(Image credit: Alice Goldfarb/NPR)

  • October 16th 2018 at 11:01

Cities Made Millions Selling Taxi Medallions, Now Drivers Are Paying the Price

By Sam Harnett
At a recent meeting of the San Francisco Municipal Transportation Agency, angry taxi drivers who want the city to buy back their medallions, surrounded Kate Toran, who heads the city

Hundreds of San Francisco taxi drivers purchased medallions for $250,000 to drive in the city. Taxi incomes have plummeted after Uber and Lyft took over the streets, and drivers are saddled with debt.

(Image credit: Sam Harnett/KQED)

  • October 15th 2018 at 22:28

Bankruptcy Protection May Be Sears' Last Chance For Survival

By David Schaper

Once a dominant retail chain, Sears has filed for Chapter 11 bankruptcy protection. The company has been struggling for several years, drowning in debt.

  • October 15th 2018 at 13:27

Friday News Roundup - International

Plus, the first female Doctor Who.

(Image credit: Alex Wong/Getty Images)

  • October 12th 2018 at 17:06

Toys R Us Explores A Possible Comeback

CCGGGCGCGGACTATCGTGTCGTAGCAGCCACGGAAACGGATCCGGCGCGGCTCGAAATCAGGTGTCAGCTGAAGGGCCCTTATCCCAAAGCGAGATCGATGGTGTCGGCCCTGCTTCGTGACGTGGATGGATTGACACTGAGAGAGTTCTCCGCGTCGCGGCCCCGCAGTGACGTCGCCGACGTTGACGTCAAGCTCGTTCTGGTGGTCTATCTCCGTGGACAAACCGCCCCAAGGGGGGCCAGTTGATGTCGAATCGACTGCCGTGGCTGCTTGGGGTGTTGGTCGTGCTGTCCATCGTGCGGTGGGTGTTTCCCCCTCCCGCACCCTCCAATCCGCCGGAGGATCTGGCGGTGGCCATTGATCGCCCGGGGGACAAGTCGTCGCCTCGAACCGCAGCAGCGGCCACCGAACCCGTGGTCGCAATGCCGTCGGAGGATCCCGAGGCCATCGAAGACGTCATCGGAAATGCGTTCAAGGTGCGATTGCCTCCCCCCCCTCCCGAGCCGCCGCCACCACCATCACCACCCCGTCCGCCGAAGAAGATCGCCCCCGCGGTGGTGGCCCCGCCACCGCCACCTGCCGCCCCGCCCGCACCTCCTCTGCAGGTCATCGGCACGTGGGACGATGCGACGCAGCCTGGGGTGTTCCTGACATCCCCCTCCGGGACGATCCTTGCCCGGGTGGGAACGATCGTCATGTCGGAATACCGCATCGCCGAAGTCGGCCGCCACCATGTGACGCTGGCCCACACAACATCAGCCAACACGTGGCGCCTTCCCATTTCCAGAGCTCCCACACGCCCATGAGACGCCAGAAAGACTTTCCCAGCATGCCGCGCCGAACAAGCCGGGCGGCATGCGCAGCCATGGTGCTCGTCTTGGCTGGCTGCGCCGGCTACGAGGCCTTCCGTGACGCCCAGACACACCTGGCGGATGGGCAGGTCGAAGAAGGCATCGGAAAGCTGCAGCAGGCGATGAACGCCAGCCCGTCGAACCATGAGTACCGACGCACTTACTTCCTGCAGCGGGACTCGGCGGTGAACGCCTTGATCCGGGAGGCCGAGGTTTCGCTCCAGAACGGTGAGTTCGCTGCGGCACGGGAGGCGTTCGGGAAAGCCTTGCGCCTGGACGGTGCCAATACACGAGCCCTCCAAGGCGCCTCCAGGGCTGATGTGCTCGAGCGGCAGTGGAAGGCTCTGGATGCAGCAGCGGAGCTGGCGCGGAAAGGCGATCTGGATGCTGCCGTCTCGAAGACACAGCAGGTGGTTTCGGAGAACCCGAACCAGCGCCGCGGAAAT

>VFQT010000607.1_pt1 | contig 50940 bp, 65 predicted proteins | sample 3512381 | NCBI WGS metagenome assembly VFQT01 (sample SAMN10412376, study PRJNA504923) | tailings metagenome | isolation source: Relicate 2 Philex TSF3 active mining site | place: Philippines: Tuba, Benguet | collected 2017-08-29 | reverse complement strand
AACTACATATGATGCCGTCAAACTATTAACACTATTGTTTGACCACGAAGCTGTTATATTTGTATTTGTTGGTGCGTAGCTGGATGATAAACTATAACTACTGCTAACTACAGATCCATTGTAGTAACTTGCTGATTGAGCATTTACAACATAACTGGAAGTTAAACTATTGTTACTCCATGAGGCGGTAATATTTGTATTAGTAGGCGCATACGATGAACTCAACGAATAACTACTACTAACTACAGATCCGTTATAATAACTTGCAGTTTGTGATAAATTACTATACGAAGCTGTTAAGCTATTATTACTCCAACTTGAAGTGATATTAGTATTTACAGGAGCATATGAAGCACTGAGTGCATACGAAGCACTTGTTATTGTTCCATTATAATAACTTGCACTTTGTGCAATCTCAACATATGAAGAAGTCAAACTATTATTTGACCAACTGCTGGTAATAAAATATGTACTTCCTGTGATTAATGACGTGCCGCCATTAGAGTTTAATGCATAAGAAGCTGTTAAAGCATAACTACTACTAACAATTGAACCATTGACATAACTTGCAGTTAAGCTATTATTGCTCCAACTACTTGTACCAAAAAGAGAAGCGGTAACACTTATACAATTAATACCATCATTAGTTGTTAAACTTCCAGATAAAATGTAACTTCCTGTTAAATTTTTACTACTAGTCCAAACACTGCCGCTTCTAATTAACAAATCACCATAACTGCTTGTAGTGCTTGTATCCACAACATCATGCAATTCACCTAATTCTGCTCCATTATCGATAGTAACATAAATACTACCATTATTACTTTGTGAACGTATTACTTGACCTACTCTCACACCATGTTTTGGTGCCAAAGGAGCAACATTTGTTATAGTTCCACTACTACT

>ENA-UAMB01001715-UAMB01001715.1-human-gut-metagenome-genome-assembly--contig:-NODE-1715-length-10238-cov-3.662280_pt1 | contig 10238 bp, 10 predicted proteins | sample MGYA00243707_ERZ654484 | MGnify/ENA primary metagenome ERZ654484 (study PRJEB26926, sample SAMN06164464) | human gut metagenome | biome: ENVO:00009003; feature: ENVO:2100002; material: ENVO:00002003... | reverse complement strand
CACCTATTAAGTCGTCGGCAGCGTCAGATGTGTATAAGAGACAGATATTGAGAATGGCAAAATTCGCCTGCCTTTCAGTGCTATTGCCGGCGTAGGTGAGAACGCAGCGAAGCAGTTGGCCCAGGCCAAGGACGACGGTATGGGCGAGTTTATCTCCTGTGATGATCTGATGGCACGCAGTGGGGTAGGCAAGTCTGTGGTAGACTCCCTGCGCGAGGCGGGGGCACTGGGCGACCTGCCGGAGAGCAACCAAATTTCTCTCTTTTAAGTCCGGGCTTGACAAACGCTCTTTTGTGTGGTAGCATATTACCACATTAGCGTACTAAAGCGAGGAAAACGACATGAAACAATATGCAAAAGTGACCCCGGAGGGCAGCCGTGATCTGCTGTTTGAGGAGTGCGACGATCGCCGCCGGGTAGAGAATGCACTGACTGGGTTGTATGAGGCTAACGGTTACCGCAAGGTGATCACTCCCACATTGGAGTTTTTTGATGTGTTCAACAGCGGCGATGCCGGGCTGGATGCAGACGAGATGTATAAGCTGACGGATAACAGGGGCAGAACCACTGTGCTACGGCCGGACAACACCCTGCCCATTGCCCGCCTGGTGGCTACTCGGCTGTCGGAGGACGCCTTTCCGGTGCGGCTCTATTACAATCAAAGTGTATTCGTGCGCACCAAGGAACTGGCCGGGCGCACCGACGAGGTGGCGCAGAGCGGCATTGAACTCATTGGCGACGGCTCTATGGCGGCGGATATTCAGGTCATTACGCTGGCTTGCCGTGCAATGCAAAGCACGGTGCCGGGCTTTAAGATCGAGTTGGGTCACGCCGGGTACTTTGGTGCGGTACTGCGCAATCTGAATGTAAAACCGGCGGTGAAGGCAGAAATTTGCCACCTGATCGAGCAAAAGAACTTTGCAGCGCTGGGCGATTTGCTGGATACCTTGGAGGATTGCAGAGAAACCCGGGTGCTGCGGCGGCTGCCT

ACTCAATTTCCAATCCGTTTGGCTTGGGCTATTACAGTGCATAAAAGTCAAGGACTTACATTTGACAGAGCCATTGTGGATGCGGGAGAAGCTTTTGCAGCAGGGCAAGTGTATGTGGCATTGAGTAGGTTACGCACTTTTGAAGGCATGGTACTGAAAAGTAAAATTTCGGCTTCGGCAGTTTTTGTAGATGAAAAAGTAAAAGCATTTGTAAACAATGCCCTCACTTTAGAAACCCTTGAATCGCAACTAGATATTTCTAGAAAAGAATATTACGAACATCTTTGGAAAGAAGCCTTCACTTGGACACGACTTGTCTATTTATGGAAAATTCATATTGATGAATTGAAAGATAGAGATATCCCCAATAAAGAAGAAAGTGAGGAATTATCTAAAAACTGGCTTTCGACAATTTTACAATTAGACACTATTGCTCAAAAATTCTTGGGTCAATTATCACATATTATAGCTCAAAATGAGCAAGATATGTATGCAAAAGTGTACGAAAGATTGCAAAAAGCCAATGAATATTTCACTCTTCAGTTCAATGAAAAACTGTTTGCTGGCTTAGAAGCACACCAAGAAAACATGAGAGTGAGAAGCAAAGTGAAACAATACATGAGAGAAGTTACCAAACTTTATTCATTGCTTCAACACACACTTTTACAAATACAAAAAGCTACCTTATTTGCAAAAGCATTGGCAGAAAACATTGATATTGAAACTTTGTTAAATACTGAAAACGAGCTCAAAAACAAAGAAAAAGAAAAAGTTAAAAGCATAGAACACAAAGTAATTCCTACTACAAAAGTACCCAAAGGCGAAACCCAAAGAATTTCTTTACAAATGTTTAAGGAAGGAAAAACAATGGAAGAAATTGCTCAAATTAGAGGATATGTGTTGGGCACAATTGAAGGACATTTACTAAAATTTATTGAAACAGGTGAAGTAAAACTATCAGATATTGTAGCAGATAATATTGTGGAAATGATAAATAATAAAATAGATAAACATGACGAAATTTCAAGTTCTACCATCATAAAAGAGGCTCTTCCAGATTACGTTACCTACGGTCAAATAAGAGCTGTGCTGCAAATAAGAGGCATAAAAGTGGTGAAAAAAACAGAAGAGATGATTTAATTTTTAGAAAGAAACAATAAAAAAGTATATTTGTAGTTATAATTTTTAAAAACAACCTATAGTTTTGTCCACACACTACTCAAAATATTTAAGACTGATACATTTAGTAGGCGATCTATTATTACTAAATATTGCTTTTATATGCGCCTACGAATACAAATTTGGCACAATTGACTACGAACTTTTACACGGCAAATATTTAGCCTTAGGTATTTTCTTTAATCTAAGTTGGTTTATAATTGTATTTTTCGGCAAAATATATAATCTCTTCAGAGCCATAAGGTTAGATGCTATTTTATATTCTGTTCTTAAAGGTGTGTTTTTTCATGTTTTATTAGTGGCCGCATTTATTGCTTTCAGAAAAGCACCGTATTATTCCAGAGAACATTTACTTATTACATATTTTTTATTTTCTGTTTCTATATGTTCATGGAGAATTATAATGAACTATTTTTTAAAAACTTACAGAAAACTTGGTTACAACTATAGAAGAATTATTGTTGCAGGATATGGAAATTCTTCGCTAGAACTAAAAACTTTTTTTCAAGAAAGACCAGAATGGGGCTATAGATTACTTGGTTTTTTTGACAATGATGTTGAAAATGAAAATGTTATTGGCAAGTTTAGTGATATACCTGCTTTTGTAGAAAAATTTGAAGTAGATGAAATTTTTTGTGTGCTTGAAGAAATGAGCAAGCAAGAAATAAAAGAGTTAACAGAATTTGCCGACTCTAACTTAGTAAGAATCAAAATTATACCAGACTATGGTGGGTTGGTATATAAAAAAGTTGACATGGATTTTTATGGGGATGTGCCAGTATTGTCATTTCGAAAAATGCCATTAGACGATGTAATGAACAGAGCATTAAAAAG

By Charles Lane

Less than a year ago, Toys R Us fired more than 30,000 workers and closed all its stores. The owners are eyeing a relaunch despite obstacles. Workers who never received severance payments are furious.

  • October 12th 2018 at 11:00

Opinion: China's Role As The World's Development Bank Cannot Be Ignored

By Kevin P. Gallagher
A woman walks in front of the China Development Bank tower in the Pudong district of Shanghai in 2015. That and the Export-Import Bank of China have provided nearly $1 trillion in financing to foreign governments since the early 2000s.

China's development banks provide as much financing to developing countries as the World Bank does, Boston University's Kevin Gallagher explains.

(Image credit: Zhang Peng/LightRocket via Getty Images)

  • October 11th 2018 at 19:51

U.S. Stock Markets Open A Day After Dramatic Plunge

Stocks are down again after a dramatic drop on Wednesday. The sell-off rippled through international markets on Thursday, with stocks falling across Asia and Europe.

  • October 11th 2018 at 17:14